(CNN)The surface of our sun is a wild, violent place and now we can see it in exquisite detail, thanks to the first images returned by the National Science Foundation's Daniel K. Inouye Solar Telescope based in Hawaii.
First detailed images of a turbulent surface of the sun, thanks to new telescope
The ground-based telescope will work with NASA's Parker Solar Probe, which is orbiting the sun, and the upcoming European Space Agency/NASA Solar Orbiter to help us learn more about the sun and how the space weather it creates could affect Earth.
Details in the newly released images show plasma, which covers the sun, that appears to boil. Giant, Texas-sized cells help create convection, where heat from inside the sun is drawn up to the surface while other cells cool and sink beneath it.
"Since NSF began work on this ground-based telescope, we have eagerly awaited the first images," said France Córdova, National Science Foundation director. "We can now share these images and videos, which are the most detailed of our Sun to date. NSF's Inouye Solar Telescope will be able to map the magnetic fields within the Sun's corona, where solar eruptions occur that can impact life on Earth. This telescope will improve our understanding of what drives space weather and ultimately help forecasters better predict solar storms."
Solar wind streams out from the sun, flinging energetic particles across the solar system. And the sun's corona, the outer atmosphere of the star, is much hotter than the actual surface. The corona is one million degrees Kelvin, while the surface is around 6,000 Kelvin.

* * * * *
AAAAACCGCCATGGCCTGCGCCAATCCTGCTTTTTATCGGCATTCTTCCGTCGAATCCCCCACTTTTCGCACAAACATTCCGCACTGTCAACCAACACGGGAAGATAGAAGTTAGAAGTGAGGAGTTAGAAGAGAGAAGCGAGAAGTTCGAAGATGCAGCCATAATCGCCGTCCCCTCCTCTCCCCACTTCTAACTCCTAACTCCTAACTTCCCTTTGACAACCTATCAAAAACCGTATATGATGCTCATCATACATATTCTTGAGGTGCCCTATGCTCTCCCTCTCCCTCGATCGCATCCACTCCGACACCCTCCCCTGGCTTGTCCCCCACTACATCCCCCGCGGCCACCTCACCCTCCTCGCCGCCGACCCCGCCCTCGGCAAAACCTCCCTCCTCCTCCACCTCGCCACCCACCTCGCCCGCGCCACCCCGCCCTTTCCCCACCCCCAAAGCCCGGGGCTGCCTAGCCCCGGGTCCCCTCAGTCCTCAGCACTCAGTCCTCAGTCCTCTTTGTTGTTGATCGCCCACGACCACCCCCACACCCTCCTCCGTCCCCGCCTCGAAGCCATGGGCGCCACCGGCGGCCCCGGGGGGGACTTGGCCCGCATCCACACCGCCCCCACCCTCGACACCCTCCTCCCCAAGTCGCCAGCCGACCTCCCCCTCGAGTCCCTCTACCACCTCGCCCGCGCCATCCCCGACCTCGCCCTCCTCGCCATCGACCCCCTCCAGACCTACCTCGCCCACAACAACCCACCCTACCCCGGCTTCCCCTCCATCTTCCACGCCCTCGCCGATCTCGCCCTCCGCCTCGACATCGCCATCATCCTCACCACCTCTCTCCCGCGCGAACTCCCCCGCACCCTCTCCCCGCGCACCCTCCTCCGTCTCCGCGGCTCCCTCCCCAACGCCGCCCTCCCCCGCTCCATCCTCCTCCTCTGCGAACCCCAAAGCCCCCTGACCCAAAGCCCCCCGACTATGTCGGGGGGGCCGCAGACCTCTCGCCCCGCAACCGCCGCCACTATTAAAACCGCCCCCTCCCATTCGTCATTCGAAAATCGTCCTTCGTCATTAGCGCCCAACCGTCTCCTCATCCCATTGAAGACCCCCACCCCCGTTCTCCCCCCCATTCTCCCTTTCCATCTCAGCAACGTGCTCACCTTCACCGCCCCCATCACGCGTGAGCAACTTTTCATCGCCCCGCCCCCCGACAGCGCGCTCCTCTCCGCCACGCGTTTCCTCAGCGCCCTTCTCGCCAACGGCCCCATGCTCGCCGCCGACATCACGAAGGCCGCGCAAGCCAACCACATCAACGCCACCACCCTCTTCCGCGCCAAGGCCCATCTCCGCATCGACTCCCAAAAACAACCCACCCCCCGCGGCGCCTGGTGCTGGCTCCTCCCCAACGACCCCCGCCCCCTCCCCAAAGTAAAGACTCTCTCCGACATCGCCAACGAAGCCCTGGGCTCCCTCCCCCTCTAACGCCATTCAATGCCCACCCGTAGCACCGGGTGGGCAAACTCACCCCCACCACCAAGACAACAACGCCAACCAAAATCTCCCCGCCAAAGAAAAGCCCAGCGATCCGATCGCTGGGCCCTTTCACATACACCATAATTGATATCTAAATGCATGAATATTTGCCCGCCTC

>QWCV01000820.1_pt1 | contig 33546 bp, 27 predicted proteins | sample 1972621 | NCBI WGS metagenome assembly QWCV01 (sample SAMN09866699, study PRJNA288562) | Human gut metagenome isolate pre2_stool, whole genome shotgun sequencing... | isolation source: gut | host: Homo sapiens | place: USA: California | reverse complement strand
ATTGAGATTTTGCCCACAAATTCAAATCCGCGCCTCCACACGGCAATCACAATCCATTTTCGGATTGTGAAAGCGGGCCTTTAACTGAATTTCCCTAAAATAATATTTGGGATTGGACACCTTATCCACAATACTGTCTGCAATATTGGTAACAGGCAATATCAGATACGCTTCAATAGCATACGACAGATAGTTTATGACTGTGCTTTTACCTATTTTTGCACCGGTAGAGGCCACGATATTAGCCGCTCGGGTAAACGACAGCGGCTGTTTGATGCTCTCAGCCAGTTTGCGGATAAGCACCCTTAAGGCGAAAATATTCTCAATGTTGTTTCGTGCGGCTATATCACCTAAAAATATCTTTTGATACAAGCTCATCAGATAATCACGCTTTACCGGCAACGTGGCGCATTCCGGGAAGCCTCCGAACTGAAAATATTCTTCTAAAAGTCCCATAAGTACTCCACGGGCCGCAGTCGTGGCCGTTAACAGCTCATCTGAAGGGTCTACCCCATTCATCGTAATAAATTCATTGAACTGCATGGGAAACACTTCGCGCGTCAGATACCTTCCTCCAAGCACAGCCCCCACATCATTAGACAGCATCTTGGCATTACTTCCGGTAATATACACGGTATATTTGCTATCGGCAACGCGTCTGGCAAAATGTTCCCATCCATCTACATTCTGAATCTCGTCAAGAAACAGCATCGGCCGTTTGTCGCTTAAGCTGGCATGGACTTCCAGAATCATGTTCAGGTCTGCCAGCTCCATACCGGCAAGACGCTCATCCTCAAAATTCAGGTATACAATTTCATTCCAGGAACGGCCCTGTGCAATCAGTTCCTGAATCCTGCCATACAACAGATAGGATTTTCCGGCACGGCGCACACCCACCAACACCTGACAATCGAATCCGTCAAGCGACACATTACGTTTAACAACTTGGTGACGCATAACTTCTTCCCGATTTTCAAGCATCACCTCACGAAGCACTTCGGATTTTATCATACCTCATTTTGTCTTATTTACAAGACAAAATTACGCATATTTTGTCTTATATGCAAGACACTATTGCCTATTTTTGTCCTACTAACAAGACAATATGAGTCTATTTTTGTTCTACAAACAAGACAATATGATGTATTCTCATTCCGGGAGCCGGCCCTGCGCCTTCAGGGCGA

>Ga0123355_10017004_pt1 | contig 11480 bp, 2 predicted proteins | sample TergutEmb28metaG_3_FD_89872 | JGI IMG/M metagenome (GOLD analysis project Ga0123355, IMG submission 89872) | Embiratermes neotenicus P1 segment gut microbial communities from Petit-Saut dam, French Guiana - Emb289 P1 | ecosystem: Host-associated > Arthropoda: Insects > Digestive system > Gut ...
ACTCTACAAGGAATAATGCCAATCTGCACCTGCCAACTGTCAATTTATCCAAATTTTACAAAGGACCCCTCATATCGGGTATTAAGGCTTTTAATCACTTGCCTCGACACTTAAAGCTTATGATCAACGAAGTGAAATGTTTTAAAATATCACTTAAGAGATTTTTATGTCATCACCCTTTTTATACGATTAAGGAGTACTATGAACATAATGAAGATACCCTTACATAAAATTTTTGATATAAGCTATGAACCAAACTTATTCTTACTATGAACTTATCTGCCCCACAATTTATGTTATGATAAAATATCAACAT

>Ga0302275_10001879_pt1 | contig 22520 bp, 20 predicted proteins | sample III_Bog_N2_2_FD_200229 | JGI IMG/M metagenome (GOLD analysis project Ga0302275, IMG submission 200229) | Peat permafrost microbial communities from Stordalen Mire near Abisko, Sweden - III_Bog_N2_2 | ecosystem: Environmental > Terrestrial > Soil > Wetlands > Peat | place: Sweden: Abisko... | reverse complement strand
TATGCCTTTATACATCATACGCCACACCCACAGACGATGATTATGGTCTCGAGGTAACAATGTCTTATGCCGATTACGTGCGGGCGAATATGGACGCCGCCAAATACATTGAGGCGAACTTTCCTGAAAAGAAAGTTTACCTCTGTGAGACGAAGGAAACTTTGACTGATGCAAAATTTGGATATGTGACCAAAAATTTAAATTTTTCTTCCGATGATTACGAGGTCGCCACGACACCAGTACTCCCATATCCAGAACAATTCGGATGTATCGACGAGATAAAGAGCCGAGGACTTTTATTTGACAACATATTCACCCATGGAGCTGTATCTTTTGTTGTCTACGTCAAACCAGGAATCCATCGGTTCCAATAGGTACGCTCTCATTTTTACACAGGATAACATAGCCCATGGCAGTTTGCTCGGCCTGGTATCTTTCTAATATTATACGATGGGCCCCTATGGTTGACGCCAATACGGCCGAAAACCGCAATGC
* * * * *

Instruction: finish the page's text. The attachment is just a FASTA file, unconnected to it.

Understanding the solar wind and the blazing heat of the corona are key. They both play a role in space weather and solar storms, and understanding the solar wind could enable better prediction of space weather. Solar wind and the corona's temperature also impact ejections of mass from the corona, which could impact the global power grid and telecommunications on Earth, as well as our astronauts on the International Space Station. The energized and accelerated particles streaming away from the sun in the solar wind are also responsible for the northern and southern lights we see on Earth.
But space weather is hard to predict, something scientists are hoping to change with this trio of sun-focused missions and telescopes.